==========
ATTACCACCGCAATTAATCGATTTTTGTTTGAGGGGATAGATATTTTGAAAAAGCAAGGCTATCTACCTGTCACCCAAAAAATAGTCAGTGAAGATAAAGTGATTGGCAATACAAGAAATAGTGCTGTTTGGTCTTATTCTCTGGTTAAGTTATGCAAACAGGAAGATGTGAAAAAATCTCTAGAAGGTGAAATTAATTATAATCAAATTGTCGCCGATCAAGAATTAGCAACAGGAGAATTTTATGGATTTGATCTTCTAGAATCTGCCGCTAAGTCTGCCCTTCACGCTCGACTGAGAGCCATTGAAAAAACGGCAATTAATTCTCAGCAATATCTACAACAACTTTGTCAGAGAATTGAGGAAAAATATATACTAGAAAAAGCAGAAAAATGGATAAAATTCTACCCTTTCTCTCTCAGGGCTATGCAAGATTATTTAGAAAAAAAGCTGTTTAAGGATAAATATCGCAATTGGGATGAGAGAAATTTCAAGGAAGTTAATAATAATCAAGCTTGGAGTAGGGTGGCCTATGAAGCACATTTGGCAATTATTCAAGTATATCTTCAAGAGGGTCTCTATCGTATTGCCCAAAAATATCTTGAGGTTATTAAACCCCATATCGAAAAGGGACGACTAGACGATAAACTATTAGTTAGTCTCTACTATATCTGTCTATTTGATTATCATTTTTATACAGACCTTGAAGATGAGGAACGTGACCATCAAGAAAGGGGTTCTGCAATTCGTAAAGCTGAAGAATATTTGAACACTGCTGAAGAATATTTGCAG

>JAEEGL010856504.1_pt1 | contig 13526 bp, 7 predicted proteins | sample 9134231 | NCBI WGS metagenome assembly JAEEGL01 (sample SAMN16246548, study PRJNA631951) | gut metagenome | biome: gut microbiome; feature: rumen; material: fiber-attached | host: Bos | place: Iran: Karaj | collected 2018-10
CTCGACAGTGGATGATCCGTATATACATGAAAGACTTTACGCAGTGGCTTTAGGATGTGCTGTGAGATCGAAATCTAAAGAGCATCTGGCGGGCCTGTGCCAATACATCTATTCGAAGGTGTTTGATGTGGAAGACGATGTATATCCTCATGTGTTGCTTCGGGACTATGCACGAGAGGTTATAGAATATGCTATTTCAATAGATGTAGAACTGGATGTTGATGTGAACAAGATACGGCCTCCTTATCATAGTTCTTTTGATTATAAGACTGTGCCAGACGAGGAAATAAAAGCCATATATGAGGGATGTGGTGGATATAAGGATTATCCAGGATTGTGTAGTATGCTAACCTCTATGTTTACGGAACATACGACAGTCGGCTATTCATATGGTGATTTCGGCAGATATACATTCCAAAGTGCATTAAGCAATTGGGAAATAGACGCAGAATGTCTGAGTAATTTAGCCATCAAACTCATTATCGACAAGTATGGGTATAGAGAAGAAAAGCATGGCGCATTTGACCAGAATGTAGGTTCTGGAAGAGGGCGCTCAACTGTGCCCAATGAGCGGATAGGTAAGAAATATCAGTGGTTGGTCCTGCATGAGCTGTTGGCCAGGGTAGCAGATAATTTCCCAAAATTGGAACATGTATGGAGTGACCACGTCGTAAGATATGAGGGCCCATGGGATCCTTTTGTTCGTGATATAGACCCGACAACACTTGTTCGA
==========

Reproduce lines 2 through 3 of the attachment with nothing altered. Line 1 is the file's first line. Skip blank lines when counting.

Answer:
>JAEEGL010856504.1_pt1 | contig 13526 bp, 7 predicted proteins | sample 9134231 | NCBI WGS metagenome assembly JAEEGL01 (sample SAMN16246548, study PRJNA631951) | gut metagenome | biome: gut microbiome; feature: rumen; material: fiber-attached | host: Bos | place: Iran: Karaj | collected 2018-10
CTCGACAGTGGATGATCCGTATATACATGAAAGACTTTACGCAGTGGCTTTAGGATGTGCTGTGAGATCGAAATCTAAAGAGCATCTGGCGGGCCTGTGCCAATACATCTATTCGAAGGTGTTTGATGTGGAAGACGATGTATATCCTCATGTGTTGCTTCGGGACTATGCACGAGAGGTTATAGAATATGCTATTTCAATAGATGTAGAACTGGATGTTGATGTGAACAAGATACGGCCTCCTTATCATAGTTCTTTTGATTATAAGACTGTGCCAGACGAGGAAATAAAAGCCATATATGAGGGATGTGGTGGATATAAGGATTATCCAGGATTGTGTAGTATGCTAACCTCTATGTTTACGGAACATACGACAGTCGGCTATTCATATGGTGATTTCGGCAGATATACATTCCAAAGTGCATTAAGCAATTGGGAAATAGACGCAGAATGTCTGAGTAATTTAGCCATCAAACTCATTATCGACAAGTATGGGTATAGAGAAGAAAAGCATGGCGCATTTGACCAGAATGTAGGTTCTGGAAGAGGGCGCTCAACTGTGCCCAATGAGCGGATAGGTAAGAAATATCAGTGGTTGGTCCTGCATGAGCTGTTGGCCAGGGTAGCAGATAATTTCCCAAAATTGGAACATGTATGGAGTGACCACGTCGTAAGATATGAGGGCCCATGGGATCCTTTTGTTCGTGATATAGACCCGACAACACTTGTTCGA